So spoke Nick Cave as he returned to the stage at the Playhouse Theater on Monday night.
Three standing ovations, two callbacks, and a haunting night of music were powerful reminders of how much we’ve missed live music since the lockdown began – and how much we needed it.
The masks we had to wear to comply with regulations weren’t here or there – a piece of cloth on my coupon is a small price to pay for such an amazing night like this.
Hope this is the first of many.
I’ve been going to concerts since I was a teenager, and 18 months without a torn ticket stub, purchased tour t-shirt, or program added to the collection was “way too long.”
I’m the saddo who arrives early and watch the room fill up, drinking in the hubbub as he gets bigger by the minute, then these signs point it’s almost time – the lighting crews climb the portico , the stage suddenly empties of roadies and technicians, and the background music rises by a few decibels.
If 2020 was the year the music stopped, then 2021 was the year it was rescheduled, re-edited, and canceled as multiple false starts left everyone wondering if we would have only the left. memories of great past concerts.
Kirkcaldy seafront: Hotel and restaurants planned for the old Stagecoach bus depot …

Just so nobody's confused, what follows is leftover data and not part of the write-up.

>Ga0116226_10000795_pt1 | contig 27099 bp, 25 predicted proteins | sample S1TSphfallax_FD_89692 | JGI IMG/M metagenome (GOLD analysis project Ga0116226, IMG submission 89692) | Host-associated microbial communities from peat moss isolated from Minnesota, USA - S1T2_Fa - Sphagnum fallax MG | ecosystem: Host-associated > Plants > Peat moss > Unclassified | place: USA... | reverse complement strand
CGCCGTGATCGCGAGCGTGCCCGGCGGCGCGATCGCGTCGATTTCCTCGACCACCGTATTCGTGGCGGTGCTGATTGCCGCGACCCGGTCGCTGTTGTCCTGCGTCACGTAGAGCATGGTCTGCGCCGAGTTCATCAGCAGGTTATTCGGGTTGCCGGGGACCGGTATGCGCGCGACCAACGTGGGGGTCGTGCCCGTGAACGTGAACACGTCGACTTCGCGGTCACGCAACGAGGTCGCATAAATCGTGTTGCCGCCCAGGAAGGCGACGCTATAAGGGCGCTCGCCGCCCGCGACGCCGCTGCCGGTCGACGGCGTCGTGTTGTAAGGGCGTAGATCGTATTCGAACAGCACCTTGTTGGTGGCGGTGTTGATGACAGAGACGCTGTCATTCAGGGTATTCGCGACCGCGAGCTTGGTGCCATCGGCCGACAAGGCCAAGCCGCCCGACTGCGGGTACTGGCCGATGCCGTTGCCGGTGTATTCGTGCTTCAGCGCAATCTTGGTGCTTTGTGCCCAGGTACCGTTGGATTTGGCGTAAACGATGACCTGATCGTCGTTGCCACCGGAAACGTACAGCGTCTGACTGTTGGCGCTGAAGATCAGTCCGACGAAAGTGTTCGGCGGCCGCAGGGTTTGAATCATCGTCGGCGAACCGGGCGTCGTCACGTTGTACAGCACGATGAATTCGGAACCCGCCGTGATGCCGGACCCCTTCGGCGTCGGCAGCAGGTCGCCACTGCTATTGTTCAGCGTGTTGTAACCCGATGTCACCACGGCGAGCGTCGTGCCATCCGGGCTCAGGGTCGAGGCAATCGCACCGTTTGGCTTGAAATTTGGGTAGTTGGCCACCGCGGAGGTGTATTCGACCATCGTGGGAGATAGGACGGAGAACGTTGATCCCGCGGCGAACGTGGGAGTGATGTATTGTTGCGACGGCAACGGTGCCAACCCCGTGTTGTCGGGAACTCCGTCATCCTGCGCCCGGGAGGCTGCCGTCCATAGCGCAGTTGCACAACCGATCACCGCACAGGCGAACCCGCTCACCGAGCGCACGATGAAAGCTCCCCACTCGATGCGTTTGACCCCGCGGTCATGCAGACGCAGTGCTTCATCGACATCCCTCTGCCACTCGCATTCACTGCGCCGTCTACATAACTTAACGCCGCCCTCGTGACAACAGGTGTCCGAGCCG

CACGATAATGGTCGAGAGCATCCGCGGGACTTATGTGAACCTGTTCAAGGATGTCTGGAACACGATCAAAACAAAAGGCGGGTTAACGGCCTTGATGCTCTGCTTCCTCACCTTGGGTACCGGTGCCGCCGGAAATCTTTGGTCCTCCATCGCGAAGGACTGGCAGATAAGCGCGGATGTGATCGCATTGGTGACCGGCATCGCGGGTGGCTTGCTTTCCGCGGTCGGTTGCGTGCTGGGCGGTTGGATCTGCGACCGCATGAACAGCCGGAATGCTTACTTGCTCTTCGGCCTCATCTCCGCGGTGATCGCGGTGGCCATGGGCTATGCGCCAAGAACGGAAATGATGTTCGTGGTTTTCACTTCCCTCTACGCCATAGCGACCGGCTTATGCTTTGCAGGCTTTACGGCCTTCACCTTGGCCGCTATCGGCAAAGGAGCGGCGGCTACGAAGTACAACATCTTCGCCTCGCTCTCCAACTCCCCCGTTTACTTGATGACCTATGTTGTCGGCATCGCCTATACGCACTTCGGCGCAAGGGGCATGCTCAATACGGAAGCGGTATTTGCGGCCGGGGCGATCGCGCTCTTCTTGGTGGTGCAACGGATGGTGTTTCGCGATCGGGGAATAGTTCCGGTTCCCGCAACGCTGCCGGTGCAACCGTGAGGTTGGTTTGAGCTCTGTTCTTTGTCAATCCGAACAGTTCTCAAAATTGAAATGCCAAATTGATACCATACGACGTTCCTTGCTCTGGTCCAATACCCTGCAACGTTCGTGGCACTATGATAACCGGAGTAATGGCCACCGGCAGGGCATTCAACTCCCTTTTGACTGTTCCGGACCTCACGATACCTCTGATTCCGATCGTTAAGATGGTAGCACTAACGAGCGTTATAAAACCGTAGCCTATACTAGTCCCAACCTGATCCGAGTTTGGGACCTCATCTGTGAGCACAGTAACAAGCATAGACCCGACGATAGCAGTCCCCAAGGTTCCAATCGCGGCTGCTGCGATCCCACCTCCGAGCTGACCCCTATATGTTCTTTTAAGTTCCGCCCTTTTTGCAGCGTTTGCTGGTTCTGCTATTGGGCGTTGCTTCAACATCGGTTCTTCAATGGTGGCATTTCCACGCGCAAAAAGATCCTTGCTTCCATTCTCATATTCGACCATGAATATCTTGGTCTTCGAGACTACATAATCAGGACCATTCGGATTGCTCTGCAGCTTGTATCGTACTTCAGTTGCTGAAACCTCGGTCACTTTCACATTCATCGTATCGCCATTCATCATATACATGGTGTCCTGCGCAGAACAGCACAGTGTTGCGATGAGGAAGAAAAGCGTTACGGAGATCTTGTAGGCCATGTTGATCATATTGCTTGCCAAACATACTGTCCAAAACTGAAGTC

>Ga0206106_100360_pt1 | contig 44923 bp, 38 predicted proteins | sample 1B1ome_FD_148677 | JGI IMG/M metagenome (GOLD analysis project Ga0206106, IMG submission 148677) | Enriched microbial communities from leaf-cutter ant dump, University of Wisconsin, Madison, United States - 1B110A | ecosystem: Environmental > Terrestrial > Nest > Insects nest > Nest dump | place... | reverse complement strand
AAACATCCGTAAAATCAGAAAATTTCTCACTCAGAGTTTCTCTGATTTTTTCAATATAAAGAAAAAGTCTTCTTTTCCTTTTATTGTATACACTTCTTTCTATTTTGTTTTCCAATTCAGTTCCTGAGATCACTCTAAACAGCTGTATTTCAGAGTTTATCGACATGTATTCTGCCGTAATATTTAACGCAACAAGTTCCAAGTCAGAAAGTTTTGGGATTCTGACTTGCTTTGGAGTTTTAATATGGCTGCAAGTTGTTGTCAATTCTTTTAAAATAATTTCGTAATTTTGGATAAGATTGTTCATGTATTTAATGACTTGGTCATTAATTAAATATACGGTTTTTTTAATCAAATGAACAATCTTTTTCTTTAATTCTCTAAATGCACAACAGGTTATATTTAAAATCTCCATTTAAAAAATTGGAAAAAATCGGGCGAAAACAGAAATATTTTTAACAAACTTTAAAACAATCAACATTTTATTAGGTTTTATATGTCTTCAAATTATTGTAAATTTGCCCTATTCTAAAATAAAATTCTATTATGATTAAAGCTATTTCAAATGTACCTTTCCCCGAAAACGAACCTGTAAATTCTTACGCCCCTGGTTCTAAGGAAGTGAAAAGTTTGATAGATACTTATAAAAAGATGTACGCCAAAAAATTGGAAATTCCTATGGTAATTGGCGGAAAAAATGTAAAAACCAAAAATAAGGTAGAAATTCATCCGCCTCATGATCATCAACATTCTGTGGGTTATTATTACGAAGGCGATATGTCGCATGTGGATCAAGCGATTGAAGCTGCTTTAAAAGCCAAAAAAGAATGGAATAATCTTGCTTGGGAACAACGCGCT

Charlotte Church led her remarkable group through a mind-boggling set in Summerhall until around 3:00 am; sweat was dripping from the ceiling.
Bruce Springsteen turned Wembley Arena into a party hall on Pete Seeger’s tour and had to be transported off the stage while his audience made eight reels.
Paul Simon in Hyde Park delivering the entire Graceland album with the original musicians, and ending with ‘You Can Call Me Al’ which made 45,000 of us dance in total joy.
Watch Damien Rice smile as half his audience crowded on stage to be backing singers at Usher Hall, and Ray Lamontagne on the same stage, the most awkward and restless frontman of all time and yet when he sang, everything simply breathtaking
Drinking in the scale and spectacle of Les Miserables and the Lion King, and falling asleep late at night by Radio4 jazz shindig at the Fringe, only to be awakened by a singer screaming like a wounded hyena.
And festivals filled with incredible moments, many of them on small stages and big tops – from Butefest in Rothesay to Festival No6 in Portmeirion.
The call of memories continues long into the night, starting with my very first concert in 1979 – Nazareth at Usher Hall in Edinburgh – until my last before the lockdown, Cash Back In Fife where we joined Rab Noakes , Ian Rankin, Dean Owens and Fay Fife at the Woodside Hotel in Aberdour for a celebration of Johnny Cash’s ties to Fife.
And now, finally, the first of a new beginning. I don’t remember a concert where I was so wrapped up from start to finish.
We need more nights like this. Much more – because life without live music is the grayest of existences.
Finally, we relearn how to be an audience. We relearn how to be a group.